- An impeller, running too close to the pump cutwater will cause
vibration and damage. An impeller tip to cutwater clearance of 4%
(of the impeller diameter) in the smaller impeller sizes (to 14
inch/355 mm) and 6% in the larger sizes will solve this problem.
This becomes a problem with most self priming pumps and the only
solution is to contact your pump supplier for his recommendation,
if he has one. Repaired impellers sometimes experience this
- Internal recirculation problems can be solved by either
adjusting the open impeller or replacing the closed impeller with
an alternative design. This problem was discussed in another
volume of this technical series.
- Air can get into a system through valves above the water line
or flanges, but the easiest way for air to enter a system is
through the stuffing box of a packed pump. The simplest solution
is to replace the pump packing with a balanced o-ring seal. If
vortexing is the problem, consult the "Hydraulic Institute Manual"
for information on vortex breakers and proper piping layouts to
prevent turbulence in the lines, and at the pump suction.
- Water hammer is not very well understood by our industry, but
we know how important it is to keep air out of the piping
- It's good practice to use one size larger suction pipe and
then use a reducer to connect the piping to the pump. Do not use
concentric reducers. Eccentric types are much better, as long as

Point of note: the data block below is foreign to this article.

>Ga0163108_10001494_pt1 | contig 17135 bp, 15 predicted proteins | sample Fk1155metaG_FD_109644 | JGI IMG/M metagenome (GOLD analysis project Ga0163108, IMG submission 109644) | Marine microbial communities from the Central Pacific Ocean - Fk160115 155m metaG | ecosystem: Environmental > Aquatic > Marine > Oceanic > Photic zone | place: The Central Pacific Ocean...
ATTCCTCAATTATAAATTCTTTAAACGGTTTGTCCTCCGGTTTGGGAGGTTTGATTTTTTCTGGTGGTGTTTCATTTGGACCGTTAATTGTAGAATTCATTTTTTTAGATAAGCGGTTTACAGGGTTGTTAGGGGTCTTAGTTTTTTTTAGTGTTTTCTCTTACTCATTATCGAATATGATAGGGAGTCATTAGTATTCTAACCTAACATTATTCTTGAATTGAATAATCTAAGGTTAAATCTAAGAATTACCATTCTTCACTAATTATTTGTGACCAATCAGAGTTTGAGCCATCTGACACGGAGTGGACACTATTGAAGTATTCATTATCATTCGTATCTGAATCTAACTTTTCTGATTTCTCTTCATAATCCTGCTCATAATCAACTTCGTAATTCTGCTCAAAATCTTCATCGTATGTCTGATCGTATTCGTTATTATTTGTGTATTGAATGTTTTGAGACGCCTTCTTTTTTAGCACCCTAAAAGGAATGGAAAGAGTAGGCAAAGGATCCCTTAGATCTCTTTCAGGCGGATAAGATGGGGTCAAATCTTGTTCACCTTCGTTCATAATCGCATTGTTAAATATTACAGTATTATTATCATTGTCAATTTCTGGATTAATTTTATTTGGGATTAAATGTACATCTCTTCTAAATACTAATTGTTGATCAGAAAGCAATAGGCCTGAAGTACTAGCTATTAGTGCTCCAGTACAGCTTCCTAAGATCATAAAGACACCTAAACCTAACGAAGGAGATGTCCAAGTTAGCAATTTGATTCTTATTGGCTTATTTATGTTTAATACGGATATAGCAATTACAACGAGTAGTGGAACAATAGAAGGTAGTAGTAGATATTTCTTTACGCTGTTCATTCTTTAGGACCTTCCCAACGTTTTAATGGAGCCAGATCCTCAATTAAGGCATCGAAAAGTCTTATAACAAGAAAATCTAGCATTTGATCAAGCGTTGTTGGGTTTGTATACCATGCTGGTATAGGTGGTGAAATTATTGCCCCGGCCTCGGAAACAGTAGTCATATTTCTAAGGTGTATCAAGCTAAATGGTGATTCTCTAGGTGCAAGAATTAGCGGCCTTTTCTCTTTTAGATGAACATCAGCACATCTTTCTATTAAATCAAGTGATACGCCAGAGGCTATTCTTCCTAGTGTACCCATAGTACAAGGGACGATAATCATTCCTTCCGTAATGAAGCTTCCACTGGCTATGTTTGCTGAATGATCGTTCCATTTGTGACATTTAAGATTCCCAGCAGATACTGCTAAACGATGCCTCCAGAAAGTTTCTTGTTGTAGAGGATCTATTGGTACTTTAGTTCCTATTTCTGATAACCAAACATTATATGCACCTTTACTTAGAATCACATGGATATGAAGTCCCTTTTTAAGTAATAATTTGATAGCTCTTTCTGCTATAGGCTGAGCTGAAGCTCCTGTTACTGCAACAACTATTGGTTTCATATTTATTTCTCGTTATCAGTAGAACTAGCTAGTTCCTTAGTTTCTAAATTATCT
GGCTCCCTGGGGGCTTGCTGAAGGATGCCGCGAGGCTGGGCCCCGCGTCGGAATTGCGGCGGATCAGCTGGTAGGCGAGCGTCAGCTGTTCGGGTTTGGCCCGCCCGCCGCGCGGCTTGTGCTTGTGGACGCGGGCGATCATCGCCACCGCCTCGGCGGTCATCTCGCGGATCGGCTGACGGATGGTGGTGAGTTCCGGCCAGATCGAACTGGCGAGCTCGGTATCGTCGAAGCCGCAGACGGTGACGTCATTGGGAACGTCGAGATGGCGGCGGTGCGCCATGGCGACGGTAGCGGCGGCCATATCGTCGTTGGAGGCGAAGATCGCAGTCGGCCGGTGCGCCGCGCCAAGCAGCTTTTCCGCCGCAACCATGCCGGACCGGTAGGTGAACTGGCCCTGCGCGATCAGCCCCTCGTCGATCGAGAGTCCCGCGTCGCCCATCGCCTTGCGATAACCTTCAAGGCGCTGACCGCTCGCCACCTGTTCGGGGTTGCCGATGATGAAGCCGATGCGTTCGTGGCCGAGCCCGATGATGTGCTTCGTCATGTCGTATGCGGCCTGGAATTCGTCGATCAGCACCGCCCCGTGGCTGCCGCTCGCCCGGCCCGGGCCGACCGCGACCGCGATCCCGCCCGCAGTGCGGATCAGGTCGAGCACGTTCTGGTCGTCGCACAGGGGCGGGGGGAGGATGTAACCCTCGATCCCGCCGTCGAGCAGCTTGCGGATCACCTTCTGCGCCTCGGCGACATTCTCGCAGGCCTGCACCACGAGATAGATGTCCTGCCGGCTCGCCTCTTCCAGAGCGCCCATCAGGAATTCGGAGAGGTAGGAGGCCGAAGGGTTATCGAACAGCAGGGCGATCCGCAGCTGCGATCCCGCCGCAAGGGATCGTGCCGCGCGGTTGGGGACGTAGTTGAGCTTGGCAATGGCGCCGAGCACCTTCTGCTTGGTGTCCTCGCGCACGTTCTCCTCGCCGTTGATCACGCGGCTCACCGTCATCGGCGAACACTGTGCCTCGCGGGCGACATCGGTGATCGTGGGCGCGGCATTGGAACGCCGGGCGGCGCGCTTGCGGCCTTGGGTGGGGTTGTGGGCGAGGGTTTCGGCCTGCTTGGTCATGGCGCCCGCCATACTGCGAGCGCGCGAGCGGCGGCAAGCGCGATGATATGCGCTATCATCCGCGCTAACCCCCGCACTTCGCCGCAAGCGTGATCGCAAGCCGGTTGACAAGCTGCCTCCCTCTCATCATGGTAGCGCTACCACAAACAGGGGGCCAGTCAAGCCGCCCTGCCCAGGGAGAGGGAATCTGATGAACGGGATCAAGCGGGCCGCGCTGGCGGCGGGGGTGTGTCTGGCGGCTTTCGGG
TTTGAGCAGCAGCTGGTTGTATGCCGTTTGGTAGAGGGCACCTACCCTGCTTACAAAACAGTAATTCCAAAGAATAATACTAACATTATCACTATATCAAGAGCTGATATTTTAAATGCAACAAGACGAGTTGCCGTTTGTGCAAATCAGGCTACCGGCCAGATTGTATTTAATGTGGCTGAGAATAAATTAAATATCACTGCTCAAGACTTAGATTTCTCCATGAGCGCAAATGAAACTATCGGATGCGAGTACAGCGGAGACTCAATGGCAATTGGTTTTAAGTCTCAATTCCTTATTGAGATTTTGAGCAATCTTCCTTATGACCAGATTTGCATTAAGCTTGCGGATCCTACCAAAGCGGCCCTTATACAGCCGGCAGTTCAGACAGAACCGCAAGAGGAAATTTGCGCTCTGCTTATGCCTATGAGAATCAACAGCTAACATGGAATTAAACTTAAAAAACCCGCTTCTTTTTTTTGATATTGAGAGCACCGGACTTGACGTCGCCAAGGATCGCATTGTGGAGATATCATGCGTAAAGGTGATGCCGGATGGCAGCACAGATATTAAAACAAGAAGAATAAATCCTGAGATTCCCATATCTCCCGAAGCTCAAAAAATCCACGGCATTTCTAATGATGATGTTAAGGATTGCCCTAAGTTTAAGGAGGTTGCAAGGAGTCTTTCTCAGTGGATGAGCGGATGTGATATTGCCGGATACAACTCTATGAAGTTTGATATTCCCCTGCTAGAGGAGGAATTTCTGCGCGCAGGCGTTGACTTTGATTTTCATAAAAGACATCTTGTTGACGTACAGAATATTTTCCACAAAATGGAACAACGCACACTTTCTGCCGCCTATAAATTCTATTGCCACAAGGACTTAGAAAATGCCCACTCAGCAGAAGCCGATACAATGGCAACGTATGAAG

you do not install them upside down.
to other types of vibration
- The pump, or one of its components, can vibrate in harmony
with another piece of equipment located in close proximity.
Isolation, by vibration damping, is the easiest solution to this
problem. This is a big problem with many metal bellows seal
designs because they are lacking an elastomer that functions as a
- Critical speed operation is not a common problem unless you're
operating with a variable speed drive. Changing the speed is the
obvious solution. If that's not practical, changing the impeller
diameter is another solution.
- Seal "slipstick" is a problem with non lubricants such as hot
water or most solvents. If you're using o-ring seals, the o-ring
is a natural vibration damper. Metal bellows seals require that a
separate vibration damper be installed; usually in the form of a
metal component vibrating and sliding on the shaft.
- Pump discharge recirculation lines can cause a vibration every
time the impeller passes the recirculation line "tap off". This
vibration will affect the mechanical seal and like all vibration,
can be recognized by chipping on the outside diameter of the
carbon face and worn drive lugs.
Most of us can not stop all of the vibration that is causing our
seal, packing, bearing, and critical clearance problems, so our only
solution is to live with it. Unfortunately the standard pump and
original equipment seal is not prepared to handle vibration without